I dread checking Facebook these days, but I fear not to. I login and scroll down past the witticisms of the proud parents of toddlers, past the partisan links of a presidential election cycle, past the mundane, the minutiae of my 300 or so "friends" to the seemingly inevitable. It is a routine of mine. It is an addiction. Is it also a responsibility? To look for today's pictures or perhaps a video of another Tibetan who has burned himself to death. Facebook's new interface should make it easier to reduce this phenomenon, this horror, to a numbers game. Like a timeline displayed at a heritage site, it will facilitate objectifying, quantifying, forgetting these were individuals who also had nieces and nephews who said inappropriate and impossibly brilliant things for a child their age. Is it a comfort that the seventeen-year-old Kelsang Wangchuk saved himself from a slow decline into madness? That two dear friends, Lobsang Kelsang and Lobsang Kunchok, lit themselves on fire while holding hands? Phrases like "religious freedom" and "cultural preservation" are political slogans that do not even begin to capture how these monks, nuns and nomads must have felt when they drank kerosene.
Fascination and disgust. My reaction to the twenty-seven intimate photographs of Golog Tulku Lama Sobha's dead body "shared" on Facebook unsettles me. Rubber soles melted into his feet, his face black and his genitals castrated by fire, I gaze in my office, in the comfort of my home, at the stiffness of his corpse. How do I translate for my students the screams, the victory cries(?) of Tibetan bystanders captured in a Youtube video of a nun, Palden Choetso who miraculously continues to stand for what seems like forever as her body goes up in flames?
When the video ends with thousands of quiet mourners gathered for her funeral service or news comes of the police shooting unarmed herdsmen who demanded a corpse from a police station, does it make any sense to reference Tibetan cremation practices?
The Regional Tibetan Youth Congress of New York and New Jersey has come to refer to Tibetan self-immolators aspawo/pamo, heroes and heroines, martyrs for rangzen, freedom. While Voice of America uses the neologism,ranglu mersek (rang lus mer bsregs), "self-immolator" in their broadcasts, I notice young Tibetan bloggers choosing variants upon kulu méchö bulwé gyalches pawonam (sku lus me mchod phul ba'i rgyal gces dpa' bo rnams), "patriotic heroes who have made their great bodies a fire offering," which both indexes the honorific register and refigures these men and women into offering lamps that illuminate the Buddha and the darkness of ignorance.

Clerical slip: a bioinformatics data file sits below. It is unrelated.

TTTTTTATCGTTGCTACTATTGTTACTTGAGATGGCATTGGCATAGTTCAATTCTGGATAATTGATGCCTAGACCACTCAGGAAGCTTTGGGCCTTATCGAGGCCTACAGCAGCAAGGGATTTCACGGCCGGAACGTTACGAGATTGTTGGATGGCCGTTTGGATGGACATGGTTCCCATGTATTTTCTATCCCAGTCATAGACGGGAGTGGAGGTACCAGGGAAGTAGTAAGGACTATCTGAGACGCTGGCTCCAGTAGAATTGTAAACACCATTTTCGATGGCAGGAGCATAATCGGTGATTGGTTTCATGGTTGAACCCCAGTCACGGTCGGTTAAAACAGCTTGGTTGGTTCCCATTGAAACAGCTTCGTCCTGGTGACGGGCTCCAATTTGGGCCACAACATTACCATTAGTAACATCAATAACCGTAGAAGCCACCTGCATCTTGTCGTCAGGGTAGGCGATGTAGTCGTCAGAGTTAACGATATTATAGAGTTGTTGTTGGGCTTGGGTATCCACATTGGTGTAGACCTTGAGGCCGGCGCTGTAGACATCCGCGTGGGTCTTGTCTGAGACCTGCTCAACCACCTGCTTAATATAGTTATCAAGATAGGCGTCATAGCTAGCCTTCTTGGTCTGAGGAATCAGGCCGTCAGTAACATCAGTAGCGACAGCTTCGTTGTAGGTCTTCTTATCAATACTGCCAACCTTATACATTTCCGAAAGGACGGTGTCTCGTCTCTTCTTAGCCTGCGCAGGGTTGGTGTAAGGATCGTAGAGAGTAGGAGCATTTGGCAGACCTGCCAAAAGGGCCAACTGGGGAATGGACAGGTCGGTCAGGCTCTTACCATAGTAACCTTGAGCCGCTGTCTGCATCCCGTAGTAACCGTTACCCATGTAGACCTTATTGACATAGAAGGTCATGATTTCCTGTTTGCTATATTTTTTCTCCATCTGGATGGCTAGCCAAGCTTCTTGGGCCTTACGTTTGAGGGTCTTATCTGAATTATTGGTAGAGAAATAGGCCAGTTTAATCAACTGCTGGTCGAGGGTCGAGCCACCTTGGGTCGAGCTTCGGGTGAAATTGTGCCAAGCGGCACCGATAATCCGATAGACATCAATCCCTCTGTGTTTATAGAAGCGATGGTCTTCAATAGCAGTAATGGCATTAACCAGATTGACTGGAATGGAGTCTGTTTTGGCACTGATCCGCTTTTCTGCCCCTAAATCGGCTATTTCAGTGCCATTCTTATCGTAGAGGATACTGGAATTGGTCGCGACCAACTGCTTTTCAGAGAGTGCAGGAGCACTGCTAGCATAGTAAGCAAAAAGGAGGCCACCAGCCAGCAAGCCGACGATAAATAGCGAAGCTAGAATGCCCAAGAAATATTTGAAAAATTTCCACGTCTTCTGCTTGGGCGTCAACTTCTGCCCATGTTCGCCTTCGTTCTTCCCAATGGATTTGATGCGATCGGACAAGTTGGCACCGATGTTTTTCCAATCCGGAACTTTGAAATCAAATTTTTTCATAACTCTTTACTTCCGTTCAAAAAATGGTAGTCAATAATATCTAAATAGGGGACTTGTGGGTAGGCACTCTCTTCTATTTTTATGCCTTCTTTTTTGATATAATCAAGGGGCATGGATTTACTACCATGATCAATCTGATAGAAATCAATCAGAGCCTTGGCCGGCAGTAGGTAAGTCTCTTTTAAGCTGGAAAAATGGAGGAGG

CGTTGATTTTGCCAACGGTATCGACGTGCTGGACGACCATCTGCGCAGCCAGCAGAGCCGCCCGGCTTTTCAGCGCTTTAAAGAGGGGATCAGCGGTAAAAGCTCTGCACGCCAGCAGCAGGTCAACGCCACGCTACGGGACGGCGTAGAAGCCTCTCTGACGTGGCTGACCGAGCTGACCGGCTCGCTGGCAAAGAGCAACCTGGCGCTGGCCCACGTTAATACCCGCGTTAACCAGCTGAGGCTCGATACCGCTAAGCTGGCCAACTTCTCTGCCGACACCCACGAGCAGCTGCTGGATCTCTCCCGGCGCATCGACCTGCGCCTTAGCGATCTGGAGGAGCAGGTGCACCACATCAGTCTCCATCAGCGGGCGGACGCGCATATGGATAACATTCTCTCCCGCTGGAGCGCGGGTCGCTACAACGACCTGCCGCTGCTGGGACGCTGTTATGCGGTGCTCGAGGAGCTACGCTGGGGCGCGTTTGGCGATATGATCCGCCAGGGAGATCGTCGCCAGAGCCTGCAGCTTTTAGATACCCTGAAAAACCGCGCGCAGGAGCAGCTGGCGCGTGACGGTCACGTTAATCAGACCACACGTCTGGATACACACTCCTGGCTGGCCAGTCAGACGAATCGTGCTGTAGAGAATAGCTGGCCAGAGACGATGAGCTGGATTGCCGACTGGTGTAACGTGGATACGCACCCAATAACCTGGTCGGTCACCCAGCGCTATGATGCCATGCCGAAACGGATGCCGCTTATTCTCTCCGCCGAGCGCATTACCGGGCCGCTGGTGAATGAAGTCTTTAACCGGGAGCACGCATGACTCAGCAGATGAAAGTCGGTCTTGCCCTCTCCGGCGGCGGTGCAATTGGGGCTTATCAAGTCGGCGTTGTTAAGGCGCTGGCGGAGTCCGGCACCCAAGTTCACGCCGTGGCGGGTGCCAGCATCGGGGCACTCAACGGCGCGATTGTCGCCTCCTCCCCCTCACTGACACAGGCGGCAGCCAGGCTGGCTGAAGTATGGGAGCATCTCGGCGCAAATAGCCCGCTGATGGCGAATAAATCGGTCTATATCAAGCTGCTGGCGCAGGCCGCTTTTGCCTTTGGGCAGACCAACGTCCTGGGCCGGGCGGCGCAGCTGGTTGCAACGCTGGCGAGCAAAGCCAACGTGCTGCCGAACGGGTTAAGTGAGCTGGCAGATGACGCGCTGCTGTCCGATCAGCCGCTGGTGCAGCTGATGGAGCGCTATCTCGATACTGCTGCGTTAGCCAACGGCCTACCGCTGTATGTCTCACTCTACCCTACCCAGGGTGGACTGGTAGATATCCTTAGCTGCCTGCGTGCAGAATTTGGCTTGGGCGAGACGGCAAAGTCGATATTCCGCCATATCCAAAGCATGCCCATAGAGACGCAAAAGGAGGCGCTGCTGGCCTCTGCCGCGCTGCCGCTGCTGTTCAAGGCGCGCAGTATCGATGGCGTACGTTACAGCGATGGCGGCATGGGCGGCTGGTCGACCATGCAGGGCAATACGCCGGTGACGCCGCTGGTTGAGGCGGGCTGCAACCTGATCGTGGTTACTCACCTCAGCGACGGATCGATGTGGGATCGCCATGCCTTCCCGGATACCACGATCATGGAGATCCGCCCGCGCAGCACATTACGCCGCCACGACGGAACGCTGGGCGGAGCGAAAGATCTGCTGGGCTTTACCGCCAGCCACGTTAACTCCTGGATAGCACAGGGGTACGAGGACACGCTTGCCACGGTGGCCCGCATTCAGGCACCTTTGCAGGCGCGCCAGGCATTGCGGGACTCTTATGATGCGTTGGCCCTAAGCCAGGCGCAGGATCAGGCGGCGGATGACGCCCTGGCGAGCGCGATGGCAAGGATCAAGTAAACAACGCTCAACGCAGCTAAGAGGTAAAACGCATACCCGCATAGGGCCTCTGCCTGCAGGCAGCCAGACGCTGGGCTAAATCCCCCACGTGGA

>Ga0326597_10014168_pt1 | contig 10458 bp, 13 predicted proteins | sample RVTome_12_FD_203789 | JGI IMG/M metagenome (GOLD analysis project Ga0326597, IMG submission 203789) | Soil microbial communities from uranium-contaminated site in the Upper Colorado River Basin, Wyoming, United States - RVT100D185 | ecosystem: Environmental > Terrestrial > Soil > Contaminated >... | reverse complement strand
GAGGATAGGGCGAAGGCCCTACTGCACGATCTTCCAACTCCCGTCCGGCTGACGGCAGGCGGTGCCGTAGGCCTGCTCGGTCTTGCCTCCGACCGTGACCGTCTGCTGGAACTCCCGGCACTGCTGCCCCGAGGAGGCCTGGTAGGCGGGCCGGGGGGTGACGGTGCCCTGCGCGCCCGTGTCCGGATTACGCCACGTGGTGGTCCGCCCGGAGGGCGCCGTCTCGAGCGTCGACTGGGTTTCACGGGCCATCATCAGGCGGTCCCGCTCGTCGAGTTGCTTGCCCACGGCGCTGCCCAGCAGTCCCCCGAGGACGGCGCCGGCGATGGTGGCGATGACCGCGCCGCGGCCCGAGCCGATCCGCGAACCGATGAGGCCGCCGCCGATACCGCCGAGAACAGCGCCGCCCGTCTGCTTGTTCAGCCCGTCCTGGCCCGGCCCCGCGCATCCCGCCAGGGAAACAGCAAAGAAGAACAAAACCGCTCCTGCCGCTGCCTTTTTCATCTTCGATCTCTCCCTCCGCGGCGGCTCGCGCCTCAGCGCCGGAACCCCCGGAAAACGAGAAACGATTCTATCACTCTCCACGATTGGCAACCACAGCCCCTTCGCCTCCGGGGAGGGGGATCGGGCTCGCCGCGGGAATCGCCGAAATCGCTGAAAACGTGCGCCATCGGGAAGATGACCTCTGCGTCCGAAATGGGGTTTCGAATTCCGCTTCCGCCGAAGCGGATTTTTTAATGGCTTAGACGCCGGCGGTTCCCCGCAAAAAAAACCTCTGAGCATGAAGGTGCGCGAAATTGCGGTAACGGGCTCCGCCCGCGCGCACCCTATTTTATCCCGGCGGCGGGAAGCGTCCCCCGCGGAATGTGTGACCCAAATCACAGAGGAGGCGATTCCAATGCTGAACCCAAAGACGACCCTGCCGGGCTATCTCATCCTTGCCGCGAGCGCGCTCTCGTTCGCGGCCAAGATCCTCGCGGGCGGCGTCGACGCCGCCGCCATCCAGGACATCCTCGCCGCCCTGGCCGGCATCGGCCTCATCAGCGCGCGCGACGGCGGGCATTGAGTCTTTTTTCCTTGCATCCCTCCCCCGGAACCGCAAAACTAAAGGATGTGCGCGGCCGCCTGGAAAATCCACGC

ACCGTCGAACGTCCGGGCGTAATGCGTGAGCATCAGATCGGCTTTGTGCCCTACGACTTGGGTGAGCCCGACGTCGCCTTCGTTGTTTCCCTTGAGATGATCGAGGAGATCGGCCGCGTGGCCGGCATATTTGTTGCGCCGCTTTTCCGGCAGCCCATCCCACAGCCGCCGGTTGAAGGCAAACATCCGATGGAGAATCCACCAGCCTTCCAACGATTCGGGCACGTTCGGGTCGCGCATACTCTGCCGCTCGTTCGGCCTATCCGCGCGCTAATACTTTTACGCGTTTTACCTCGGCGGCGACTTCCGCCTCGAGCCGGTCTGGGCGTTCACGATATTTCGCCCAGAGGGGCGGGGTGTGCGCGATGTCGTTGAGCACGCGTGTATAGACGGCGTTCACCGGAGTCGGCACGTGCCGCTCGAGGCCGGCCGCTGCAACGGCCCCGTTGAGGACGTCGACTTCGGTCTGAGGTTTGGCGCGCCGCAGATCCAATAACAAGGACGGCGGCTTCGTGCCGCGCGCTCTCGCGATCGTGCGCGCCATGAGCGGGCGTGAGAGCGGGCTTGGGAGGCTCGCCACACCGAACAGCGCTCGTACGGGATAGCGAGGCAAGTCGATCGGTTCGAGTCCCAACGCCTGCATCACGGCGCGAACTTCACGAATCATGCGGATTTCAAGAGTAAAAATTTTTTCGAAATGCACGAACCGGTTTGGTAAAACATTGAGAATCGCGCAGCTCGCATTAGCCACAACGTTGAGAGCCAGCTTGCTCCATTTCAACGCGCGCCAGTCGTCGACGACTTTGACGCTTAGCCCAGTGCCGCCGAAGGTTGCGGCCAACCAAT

When the Tibetans started to burn themselves week after week this autumn, just as the leaves themselves began to turn gold and crimson, scholars and activists tried to make sense of this madness. Could they be inspired by Mohamed Bouazizi, the Tunisian self-immolator who set off the Arab Spring? Not entirely: Tapey, a monk from Kirti Monastery in Ngaba, set himself on fire a full year earlier. And what about Thubten Ngodrup, who committed self-immolation in India in 1998? At one point I started to wonder if some of these self-immolators had read "Pawo" Tsuklak Trengwa’s sixteenth century history of Buddhism in Tibet, A Feast for Scholars? In it, we learn of Dölchung Korpön who committed self-immolation for the purpose of ensuring moral conduct among monks. When his skull collapsed, a great rush of light went into the sky, an earthquake shook the ground and flowers rained down. But though my training tells me to parse etymology, identify historical antecedents, and to speculate about a connection between this "practice" and the Buddhist "practice" of discovering sacred relics of bones, intact hearts and tongues from funeral pyres, I am impotent and afraid. What should I say to my friends in Jackson Heights, Queens about the calendars they helped me to find, sold in the shops below the 7 train, that memorialize the dead? I look at the placement of photoshopped flames around the portraits and begin to think about Peircean semiotics. The use of a calendar as a memorial inspires me to reflect briefly on the relationship between death and theories of time. But when I look up at my friends' faces and see their tears, what do I say then besides thank you and feel ashamed, perhaps exploitative? A few weeks later I find myself sitting in a candlelit kitchen in the Boudha neighborhood outside Kathmandu. How do I ask about suicide and despair in front of my friend's girls, ages ten, eight, and two?
All I know is, whether I want to study this or not, the topic of self-immolation cannot be avoided, not for long. Unprompted, Tsering tells me Boudha is filled with police. Tibetan political expression is prohibited in Nepal. Self-immolation is whispered about at home or discussed online. It cannot be separated from mundane life when social media serves as a proxy for the public sphere. Did my cousin's hockey team win their consolation game? Is Dad back from his ski trip out West? I want to see the photographs, watch the videos. This is now. A constant stream of quips, imprisonments, links, suicides, friend requests, protests, updates, and shootings. It never really began. Somehow, it will get worse. When we cannot travel to the site of an unfolding disaster and work ethnographically among the people who are living through this horror, what can we do except gaze and recoil? I am mesmerized by the flames.
26 March 2012
Cameron David Warner, Department of Culture and Society, Aarhus Universitet